Raccoon River Pet Rescue holds COVID-delayed ribbon cutting


Although a year has passed since the Raccoon River Pet Rescue (RRPR) began rescuing pets and adopting them into good homes, the novel coronavirus global pandemic prevented an official ribbon cutting until today.

The RRPR has placed some 237 animals since opening in May 2020, according to RRPR Manager Lexi Linton, who welcomed about two dozen well wishers and Perry Chamber of Commerce members who gathered for the ribbon ceremony, which was followed by tours of the facility and a convivial reception of cocktails and canapes.

Linton said the size of the population varies among the facility’s 13 dog kennels and five cat rooms, each housing eight to 12 felines. Some 130 animals have been spayed or neutered in the rescue’s first year of operation, and dental cleaning and other minor surgical procedures are performed at the facility.

“We are so thankful for all the support we’ve been shown this year by the community,” said Jill Brosnahan, president of the RRPR Board of Directors. Brosnahan was joined by fellow RRPR Board members Joyce VanKirk, Joelle Miner, Janel Repp, Sheri Luett, Larry Meacham and Brent Halling.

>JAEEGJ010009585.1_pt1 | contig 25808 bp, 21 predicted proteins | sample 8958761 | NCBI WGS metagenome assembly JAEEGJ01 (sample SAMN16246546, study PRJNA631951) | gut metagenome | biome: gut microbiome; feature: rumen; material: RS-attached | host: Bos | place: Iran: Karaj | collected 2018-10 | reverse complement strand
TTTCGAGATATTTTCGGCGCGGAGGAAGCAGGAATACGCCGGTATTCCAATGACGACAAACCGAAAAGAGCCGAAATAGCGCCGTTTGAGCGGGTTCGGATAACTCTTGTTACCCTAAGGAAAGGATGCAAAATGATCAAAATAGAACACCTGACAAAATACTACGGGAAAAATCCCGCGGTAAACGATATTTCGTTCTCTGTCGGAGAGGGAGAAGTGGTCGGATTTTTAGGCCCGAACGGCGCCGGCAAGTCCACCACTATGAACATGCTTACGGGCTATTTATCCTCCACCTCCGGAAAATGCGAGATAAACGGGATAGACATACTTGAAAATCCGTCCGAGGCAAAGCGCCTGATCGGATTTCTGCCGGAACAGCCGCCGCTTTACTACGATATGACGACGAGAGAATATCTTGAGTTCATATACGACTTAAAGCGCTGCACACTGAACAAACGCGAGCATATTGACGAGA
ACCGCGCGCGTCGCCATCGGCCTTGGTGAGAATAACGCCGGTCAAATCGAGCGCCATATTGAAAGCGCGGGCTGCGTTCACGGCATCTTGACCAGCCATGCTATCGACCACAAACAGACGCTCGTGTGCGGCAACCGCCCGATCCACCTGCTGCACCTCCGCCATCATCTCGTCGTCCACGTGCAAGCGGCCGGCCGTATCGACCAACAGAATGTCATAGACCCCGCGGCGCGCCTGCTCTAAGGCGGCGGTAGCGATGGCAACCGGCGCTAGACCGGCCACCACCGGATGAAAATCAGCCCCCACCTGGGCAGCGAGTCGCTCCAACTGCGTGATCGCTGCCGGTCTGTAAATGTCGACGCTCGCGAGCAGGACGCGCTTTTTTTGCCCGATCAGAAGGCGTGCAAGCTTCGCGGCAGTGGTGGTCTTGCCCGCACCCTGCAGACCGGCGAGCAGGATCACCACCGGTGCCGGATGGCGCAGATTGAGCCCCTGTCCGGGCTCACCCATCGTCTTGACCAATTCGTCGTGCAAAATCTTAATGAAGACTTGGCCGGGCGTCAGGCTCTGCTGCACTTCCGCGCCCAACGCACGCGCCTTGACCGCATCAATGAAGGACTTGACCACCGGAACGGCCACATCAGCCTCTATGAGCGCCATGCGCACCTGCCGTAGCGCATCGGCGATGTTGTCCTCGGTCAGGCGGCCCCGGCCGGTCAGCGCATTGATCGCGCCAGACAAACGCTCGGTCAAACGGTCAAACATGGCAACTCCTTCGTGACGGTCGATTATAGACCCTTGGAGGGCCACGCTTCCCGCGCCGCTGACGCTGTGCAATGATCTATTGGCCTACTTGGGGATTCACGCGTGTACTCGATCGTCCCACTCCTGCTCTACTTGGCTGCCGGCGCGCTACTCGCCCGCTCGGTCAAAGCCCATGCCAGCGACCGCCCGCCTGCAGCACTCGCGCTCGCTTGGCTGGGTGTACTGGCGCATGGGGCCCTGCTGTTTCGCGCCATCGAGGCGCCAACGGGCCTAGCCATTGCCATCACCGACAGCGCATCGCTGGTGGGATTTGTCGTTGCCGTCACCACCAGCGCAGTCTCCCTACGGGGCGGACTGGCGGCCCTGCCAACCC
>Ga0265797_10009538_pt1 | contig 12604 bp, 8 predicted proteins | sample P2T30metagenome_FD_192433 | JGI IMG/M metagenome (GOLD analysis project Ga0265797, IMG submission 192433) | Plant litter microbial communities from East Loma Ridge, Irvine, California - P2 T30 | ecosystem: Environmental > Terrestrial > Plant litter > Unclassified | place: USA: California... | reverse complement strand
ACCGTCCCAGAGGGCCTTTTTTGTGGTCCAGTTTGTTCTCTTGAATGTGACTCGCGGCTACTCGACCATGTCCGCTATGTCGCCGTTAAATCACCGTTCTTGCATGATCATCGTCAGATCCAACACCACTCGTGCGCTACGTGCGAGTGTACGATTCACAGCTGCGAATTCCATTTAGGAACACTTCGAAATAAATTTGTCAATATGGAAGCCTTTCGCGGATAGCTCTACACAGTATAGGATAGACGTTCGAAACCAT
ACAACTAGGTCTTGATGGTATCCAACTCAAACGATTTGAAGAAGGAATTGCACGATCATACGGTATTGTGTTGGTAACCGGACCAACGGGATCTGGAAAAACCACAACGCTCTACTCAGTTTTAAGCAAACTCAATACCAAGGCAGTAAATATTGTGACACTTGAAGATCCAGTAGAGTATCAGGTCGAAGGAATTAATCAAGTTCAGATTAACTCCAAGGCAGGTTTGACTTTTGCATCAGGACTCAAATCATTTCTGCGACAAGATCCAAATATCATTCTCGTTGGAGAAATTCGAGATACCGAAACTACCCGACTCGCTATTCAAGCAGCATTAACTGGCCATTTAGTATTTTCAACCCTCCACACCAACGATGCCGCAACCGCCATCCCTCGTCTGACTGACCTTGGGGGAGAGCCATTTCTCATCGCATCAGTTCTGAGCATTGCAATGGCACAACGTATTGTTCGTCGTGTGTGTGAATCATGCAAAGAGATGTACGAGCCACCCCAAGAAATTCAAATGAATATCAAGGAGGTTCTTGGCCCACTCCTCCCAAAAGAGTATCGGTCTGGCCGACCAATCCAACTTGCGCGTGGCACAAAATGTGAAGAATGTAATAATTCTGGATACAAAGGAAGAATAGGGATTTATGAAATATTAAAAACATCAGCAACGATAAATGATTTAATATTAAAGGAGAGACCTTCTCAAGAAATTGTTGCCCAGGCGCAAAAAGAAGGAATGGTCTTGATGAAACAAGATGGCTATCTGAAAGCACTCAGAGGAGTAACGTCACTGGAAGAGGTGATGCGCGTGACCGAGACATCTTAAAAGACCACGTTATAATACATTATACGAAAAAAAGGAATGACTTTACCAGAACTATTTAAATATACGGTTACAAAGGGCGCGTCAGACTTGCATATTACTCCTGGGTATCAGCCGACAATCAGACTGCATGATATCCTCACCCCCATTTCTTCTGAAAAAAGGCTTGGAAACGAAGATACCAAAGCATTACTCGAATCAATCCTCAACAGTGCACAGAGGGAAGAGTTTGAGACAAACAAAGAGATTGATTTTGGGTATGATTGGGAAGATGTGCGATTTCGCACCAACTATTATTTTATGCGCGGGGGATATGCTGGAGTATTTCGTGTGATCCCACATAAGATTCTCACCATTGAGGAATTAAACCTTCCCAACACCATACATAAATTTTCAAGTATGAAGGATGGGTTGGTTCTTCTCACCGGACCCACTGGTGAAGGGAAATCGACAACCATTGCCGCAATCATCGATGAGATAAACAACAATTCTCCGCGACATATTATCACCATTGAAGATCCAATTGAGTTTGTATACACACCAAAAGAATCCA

Perry Mayor John Andorf, who also sits on the RRPR Board, thanked the board for their dedication to the Perry area’s pets and especially to VanKirk, whose generous donation and perennial care for animals made the new pet rescue possible.

Brosnahan said the RRPR’s recent award of a $2,000 grant from the Bock Family Foundation will be used to help establish low-cost spay/neuter clinics for area pet owners. She said the rescue hopes eventually to start a trap-neuter-release (TNR) program as a means of controlling the size of the feral cat population in Perry.

The Raccoon River Pet Rescue was incorporated in 2018 as a nonprofit corporation and annexed into the city of Perry in 2019. A groundbreaking celebration at the new facility was held May 16, 2019, and an open house was held in February 2020, shortly before the novel coronavirus disrupted many routines.

As Andorf noted, the $2.25 million project was largely funded by Joyce VanKirk, who shared with her late husband, Dallas “Pete” VanKirk, a boundless love for animals. The construction of the RRPR was also made possible by large private donations from the Raccoon Valley Bank, the Bock Family Foundation and the 100+ People for Perry group.

The Perry facility at 14360 Ivy Place is a no-kill shelter, according to its agreement with the city of Perry. The RRPR offers ongoing adoptions, and Perry residents can surrender animals at the RRPR for a $50 fee. For details on adoptions or to volunteer at the rescue, call 515-465-1800.


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